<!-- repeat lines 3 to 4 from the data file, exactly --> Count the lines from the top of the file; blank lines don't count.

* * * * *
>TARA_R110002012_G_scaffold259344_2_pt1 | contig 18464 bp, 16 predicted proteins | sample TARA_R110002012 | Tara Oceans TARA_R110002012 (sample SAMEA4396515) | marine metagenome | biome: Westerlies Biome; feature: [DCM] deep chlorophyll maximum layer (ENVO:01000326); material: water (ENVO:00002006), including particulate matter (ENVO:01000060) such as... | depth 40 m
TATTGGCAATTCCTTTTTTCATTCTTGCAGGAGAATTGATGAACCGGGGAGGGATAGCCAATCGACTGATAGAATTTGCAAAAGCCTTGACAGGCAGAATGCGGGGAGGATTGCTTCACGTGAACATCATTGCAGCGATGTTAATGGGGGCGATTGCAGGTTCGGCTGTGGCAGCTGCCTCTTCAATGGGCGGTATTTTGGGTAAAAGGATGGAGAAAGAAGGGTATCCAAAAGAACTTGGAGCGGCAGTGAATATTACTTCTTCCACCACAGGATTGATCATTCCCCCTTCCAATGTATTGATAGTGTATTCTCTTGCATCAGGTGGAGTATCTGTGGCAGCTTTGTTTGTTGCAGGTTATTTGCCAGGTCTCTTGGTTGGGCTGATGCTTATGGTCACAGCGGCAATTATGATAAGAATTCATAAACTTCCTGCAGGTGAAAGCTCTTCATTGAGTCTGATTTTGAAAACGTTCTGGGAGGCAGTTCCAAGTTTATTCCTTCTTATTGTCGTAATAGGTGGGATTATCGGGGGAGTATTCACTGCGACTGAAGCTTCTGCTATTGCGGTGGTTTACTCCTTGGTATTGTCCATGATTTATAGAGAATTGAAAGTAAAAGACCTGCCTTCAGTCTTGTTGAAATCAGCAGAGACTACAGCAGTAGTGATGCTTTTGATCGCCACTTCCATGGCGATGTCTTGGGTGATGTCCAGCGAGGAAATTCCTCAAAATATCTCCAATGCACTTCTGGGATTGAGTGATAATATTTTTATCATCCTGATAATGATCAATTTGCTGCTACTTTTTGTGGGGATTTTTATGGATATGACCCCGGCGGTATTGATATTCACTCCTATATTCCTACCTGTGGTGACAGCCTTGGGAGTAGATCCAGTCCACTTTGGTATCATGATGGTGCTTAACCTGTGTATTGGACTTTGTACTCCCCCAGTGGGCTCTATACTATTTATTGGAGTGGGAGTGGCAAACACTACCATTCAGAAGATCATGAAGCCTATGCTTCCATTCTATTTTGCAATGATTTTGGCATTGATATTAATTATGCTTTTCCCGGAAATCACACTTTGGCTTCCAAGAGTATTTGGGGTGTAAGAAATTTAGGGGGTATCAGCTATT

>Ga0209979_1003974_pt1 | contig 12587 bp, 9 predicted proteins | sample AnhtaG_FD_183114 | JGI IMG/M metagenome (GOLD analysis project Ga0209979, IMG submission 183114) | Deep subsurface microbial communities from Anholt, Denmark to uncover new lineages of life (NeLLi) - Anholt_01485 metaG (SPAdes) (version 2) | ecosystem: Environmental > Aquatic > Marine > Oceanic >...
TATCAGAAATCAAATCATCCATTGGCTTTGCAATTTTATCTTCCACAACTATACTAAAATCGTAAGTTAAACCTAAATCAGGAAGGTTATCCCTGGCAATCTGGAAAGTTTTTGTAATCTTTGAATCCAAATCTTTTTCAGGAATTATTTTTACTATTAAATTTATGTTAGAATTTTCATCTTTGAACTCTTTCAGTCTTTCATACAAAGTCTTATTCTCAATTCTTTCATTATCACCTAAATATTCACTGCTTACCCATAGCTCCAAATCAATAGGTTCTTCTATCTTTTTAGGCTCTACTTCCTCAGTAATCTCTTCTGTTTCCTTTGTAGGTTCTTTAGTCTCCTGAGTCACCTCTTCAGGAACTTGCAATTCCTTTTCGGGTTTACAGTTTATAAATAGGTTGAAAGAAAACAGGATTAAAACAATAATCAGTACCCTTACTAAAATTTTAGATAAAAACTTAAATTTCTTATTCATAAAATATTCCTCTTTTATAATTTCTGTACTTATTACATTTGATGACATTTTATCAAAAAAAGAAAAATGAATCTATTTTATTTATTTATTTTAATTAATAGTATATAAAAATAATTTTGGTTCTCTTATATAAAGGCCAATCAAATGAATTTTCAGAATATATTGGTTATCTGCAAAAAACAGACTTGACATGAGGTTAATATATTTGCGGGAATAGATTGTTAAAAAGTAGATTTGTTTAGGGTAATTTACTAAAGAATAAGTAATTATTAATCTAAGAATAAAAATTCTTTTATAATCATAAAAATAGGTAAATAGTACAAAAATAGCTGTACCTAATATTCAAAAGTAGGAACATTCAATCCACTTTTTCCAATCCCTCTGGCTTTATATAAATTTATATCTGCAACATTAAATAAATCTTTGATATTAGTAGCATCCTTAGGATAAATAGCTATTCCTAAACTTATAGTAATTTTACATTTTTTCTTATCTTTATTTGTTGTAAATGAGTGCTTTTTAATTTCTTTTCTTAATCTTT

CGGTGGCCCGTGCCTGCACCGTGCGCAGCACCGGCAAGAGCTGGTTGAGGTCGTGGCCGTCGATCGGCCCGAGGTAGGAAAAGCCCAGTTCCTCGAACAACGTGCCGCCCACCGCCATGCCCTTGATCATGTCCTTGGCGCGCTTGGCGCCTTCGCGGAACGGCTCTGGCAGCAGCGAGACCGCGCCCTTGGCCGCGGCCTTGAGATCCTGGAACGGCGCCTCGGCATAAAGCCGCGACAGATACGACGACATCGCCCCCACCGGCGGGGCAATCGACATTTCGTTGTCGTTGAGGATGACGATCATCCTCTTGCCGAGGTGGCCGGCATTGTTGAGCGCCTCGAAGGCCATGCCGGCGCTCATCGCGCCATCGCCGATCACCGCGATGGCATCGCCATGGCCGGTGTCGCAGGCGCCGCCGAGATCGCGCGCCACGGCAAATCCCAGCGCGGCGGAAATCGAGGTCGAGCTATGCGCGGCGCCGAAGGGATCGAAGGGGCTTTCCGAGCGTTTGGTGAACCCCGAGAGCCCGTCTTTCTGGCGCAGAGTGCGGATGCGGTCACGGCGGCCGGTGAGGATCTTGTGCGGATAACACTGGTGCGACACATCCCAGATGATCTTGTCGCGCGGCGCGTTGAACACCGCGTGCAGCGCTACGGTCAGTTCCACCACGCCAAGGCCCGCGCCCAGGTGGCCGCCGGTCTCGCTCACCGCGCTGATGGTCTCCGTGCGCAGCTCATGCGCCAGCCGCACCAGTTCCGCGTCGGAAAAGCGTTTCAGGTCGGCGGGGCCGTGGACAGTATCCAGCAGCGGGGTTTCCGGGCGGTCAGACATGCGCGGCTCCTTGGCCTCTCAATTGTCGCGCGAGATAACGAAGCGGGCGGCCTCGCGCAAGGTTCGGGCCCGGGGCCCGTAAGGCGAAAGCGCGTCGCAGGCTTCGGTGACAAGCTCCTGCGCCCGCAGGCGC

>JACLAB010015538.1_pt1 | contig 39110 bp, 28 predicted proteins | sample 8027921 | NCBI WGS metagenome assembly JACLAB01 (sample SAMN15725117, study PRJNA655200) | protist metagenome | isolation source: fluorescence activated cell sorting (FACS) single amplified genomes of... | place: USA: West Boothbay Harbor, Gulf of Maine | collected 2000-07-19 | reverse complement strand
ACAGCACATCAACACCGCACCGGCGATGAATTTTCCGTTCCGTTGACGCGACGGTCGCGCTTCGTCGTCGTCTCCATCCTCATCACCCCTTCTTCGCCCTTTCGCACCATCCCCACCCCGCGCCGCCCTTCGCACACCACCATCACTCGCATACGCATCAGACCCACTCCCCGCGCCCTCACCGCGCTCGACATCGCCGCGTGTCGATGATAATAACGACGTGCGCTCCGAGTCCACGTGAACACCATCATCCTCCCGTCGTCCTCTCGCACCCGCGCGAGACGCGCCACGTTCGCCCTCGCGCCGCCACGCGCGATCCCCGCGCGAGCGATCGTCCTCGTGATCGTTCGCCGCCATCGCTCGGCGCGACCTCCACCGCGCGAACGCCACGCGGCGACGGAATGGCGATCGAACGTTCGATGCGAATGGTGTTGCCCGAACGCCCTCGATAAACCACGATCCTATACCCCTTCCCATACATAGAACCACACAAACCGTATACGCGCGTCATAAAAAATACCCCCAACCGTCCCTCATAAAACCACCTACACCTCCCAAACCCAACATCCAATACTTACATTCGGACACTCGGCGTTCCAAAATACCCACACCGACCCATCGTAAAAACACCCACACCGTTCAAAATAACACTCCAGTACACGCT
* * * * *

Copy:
>Ga0209979_1003974_pt1 | contig 12587 bp, 9 predicted proteins | sample AnhtaG_FD_183114 | JGI IMG/M metagenome (GOLD analysis project Ga0209979, IMG submission 183114) | Deep subsurface microbial communities from Anholt, Denmark to uncover new lineages of life (NeLLi) - Anholt_01485 metaG (SPAdes) (version 2) | ecosystem: Environmental > Aquatic > Marine > Oceanic >...
TATCAGAAATCAAATCATCCATTGGCTTTGCAATTTTATCTTCCACAACTATACTAAAATCGTAAGTTAAACCTAAATCAGGAAGGTTATCCCTGGCAATCTGGAAAGTTTTTGTAATCTTTGAATCCAAATCTTTTTCAGGAATTATTTTTACTATTAAATTTATGTTAGAATTTTCATCTTTGAACTCTTTCAGTCTTTCATACAAAGTCTTATTCTCAATTCTTTCATTATCACCTAAATATTCACTGCTTACCCATAGCTCCAAATCAATAGGTTCTTCTATCTTTTTAGGCTCTACTTCCTCAGTAATCTCTTCTGTTTCCTTTGTAGGTTCTTTAGTCTCCTGAGTCACCTCTTCAGGAACTTGCAATTCCTTTTCGGGTTTACAGTTTATAAATAGGTTGAAAGAAAACAGGATTAAAACAATAATCAGTACCCTTACTAAAATTTTAGATAAAAACTTAAATTTCTTATTCATAAAATATTCCTCTTTTATAATTTCTGTACTTATTACATTTGATGACATTTTATCAAAAAAAGAAAAATGAATCTATTTTATTTATTTATTTTAATTAATAGTATATAAAAATAATTTTGGTTCTCTTATATAAAGGCCAATCAAATGAATTTTCAGAATATATTGGTTATCTGCAAAAAACAGACTTGACATGAGGTTAATATATTTGCGGGAATAGATTGTTAAAAAGTAGATTTGTTTAGGGTAATTTACTAAAGAATAAGTAATTATTAATCTAAGAATAAAAATTCTTTTATAATCATAAAAATAGGTAAATAGTACAAAAATAGCTGTACCTAATATTCAAAAGTAGGAACATTCAATCCACTTTTTCCAATCCCTCTGGCTTTATATAAATTTATATCTGCAACATTAAATAAATCTTTGATATTAGTAGCATCCTTAGGATAAATAGCTATTCCTAAACTTATAGTAATTTTACATTTTTTCTTATCTTTATTTGTTGTAAATGAGTGCTTTTTAATTTCTTTTCTTAATCTTT